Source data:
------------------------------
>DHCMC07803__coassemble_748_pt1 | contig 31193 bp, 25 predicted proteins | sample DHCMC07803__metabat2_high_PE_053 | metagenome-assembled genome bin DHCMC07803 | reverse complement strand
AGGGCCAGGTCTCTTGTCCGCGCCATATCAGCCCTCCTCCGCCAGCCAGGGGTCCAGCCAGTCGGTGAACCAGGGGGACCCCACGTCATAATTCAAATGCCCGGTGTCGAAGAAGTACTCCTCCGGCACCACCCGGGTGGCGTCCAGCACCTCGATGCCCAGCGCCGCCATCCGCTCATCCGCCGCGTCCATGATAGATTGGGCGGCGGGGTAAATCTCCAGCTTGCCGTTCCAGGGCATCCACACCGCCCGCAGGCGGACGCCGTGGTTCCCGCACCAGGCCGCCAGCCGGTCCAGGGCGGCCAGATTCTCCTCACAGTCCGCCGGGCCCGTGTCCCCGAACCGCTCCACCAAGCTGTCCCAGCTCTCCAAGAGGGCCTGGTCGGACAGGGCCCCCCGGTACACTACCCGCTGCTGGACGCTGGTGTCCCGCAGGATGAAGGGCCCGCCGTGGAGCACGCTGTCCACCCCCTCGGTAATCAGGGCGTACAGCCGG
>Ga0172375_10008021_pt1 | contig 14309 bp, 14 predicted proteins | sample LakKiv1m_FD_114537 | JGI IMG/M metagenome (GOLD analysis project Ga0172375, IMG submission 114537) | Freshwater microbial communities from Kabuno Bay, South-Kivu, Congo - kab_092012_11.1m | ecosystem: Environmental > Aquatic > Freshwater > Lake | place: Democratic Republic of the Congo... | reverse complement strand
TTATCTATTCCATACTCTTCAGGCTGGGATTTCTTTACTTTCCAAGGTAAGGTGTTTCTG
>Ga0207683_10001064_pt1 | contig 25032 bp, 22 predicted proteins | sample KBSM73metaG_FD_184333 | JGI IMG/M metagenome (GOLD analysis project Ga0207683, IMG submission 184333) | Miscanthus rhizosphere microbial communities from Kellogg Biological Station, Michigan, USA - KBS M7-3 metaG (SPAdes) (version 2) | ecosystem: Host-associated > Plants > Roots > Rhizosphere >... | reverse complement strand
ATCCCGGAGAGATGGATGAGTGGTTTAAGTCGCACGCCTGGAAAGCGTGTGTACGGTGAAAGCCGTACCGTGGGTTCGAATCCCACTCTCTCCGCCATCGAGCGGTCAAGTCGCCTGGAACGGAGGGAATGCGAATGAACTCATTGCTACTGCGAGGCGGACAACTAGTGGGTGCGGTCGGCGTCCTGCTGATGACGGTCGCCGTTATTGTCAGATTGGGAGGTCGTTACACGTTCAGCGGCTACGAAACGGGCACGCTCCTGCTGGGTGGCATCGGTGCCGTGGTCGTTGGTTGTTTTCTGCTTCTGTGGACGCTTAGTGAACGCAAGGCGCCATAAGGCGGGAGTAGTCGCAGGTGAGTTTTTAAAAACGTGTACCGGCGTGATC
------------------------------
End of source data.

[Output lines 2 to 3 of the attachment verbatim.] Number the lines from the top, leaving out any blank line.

AGGGCCAGGTCTCTTGTCCGCGCCATATCAGCCCTCCTCCGCCAGCCAGGGGTCCAGCCAGTCGGTGAACCAGGGGGACCCCACGTCATAATTCAAATGCCCGGTGTCGAAGAAGTACTCCTCCGGCACCACCCGGGTGGCGTCCAGCACCTCGATGCCCAGCGCCGCCATCCGCTCATCCGCCGCGTCCATGATAGATTGGGCGGCGGGGTAAATCTCCAGCTTGCCGTTCCAGGGCATCCACACCGCCCGCAGGCGGACGCCGTGGTTCCCGCACCAGGCCGCCAGCCGGTCCAGGGCGGCCAGATTCTCCTCACAGTCCGCCGGGCCCGTGTCCCCGAACCGCTCCACCAAGCTGTCCCAGCTCTCCAAGAGGGCCTGGTCGGACAGGGCCCCCCGGTACACTACCCGCTGCTGGACGCTGGTGTCCCGCAGGATGAAGGGCCCGCCGTGGAGCACGCTGTCCACCCCCTCGGTAATCAGGGCGTACAGCCGG
>Ga0172375_10008021_pt1 | contig 14309 bp, 14 predicted proteins | sample LakKiv1m_FD_114537 | JGI IMG/M metagenome (GOLD analysis project Ga0172375, IMG submission 114537) | Freshwater microbial communities from Kabuno Bay, South-Kivu, Congo - kab_092012_11.1m | ecosystem: Environmental > Aquatic > Freshwater > Lake | place: Democratic Republic of the Congo... | reverse complement strand